There's Internet available everywhere, and mobile services, too, in a country where 97% of telecom is a government monopoly. Could we be on the wrong track with competition as the driver of telecom service superiority?
I think we may be stereotyping China and Japan with "not creative". I've worked with both nationalities in international standards and communications projects and both have performed at the equal to those in the west.
I remember reading an article about how even though Chinese and Japanese do really good in areas of math and sciences, they don't test well in areas such as literature and creative. It's one of the reason why most innovation have come from the West and then improved upon by the East. Maybe we need to focus on saving our art and music programs as well as the science and math programs.
That depends on what kind of applications we're talking about, Mary. OTT applications just generate traffic, they don't add to revenue or advance the state of how the Internet works. They don't fund additional capacity either. Applications that are provided by network operators and that build operator revenue could in fact spur Internet innovation, but how those applications work in regards to integration with current IP routing/switching is an issue still being debated.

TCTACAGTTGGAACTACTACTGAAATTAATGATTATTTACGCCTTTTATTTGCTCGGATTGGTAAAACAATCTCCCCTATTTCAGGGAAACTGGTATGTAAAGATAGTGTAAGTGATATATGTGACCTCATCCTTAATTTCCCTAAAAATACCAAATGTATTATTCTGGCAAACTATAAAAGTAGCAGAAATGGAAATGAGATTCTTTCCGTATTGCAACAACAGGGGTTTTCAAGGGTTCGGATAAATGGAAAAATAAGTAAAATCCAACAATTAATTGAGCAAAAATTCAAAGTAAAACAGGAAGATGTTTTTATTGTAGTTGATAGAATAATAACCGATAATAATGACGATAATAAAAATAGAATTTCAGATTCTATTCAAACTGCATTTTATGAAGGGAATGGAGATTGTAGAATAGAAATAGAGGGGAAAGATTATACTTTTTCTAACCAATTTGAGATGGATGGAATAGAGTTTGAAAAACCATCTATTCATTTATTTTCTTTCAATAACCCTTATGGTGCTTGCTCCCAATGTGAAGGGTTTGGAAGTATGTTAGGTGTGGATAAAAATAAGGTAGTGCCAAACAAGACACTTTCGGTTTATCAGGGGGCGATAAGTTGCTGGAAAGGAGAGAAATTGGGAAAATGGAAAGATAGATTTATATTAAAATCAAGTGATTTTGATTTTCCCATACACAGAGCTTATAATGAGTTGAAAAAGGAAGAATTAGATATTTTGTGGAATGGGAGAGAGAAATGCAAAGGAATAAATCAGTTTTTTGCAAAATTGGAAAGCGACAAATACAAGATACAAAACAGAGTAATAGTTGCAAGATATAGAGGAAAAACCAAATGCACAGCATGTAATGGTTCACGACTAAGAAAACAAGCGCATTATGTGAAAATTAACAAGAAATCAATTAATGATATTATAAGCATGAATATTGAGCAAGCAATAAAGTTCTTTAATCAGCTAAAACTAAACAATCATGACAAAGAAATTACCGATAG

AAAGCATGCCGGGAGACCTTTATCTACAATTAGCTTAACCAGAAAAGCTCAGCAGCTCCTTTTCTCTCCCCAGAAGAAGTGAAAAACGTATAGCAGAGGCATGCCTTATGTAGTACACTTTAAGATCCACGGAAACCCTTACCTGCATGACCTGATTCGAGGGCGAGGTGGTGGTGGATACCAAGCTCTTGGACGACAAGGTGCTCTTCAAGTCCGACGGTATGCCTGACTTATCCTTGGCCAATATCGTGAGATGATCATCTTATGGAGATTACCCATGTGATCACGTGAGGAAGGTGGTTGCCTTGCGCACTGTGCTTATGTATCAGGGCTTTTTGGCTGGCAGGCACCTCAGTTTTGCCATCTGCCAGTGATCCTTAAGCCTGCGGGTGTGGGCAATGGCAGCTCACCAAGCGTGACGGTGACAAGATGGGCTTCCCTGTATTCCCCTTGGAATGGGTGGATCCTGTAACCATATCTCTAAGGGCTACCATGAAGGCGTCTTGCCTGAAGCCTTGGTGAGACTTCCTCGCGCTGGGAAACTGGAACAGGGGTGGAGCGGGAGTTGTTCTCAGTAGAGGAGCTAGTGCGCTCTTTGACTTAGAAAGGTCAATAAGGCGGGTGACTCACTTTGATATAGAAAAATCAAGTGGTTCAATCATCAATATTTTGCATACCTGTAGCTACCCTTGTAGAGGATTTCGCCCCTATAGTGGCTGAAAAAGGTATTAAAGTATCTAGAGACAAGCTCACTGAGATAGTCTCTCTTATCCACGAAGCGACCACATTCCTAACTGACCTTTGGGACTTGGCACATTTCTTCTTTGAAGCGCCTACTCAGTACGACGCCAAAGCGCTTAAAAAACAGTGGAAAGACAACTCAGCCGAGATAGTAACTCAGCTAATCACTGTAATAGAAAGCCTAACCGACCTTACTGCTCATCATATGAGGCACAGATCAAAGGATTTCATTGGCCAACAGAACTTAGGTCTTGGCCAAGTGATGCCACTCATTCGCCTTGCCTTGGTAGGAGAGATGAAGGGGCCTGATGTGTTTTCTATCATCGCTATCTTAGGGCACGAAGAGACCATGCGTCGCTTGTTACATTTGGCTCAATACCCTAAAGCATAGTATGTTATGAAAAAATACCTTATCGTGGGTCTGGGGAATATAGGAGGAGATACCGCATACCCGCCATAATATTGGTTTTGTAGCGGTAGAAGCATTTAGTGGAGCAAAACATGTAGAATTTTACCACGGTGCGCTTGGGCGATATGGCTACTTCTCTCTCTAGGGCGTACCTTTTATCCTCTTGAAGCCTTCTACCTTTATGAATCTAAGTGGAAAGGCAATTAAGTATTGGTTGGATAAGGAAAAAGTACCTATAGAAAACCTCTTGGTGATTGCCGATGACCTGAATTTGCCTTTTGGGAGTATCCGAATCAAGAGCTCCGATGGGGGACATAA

Interestingly, Huawei has sponsored an initiative with the IEEE on what they call "Next-Generation Service Overlay Networks" or NGSONs. This is designed to drive standards and structure for service overlays on IP networks, and it could in fact be something that could advance both applications and the state of infrastructure. It shows that China isn't idle on this key issue.
Great observation on the importance of infrastructure, Tom. But one question: In terms of the Internet hardware and routing technology, isn't it clear that applications, not plumbing, are going to be key to the future of the Web?
I completely agree that we shouldn't expect to be the leader in everything, but I do think that most here want to be the leader in the Internet. The challenge China poses there, as I noted in my response to Paul, is that they are able to direct their capital resources more toward manufacturing things versus creating financial instruments or social network applications. Inevitably, innovation follows the money. We need to decide whether we want to sustain Internet leadership or not, and if we do then we need to invest more in what the Internet is and not what it carries.
A deeper economic issue is that most industrial economies like the US depend on products with high profit margins to sustain manufacturing with labor costs higher than those of other countries. We can't build cheap stuff with expensive labor. But if you can't innovate meaningful features in what you make, it becomes cheap stuff whether you want it to be or not, because absent feature differentiation only cost differentiation is effective.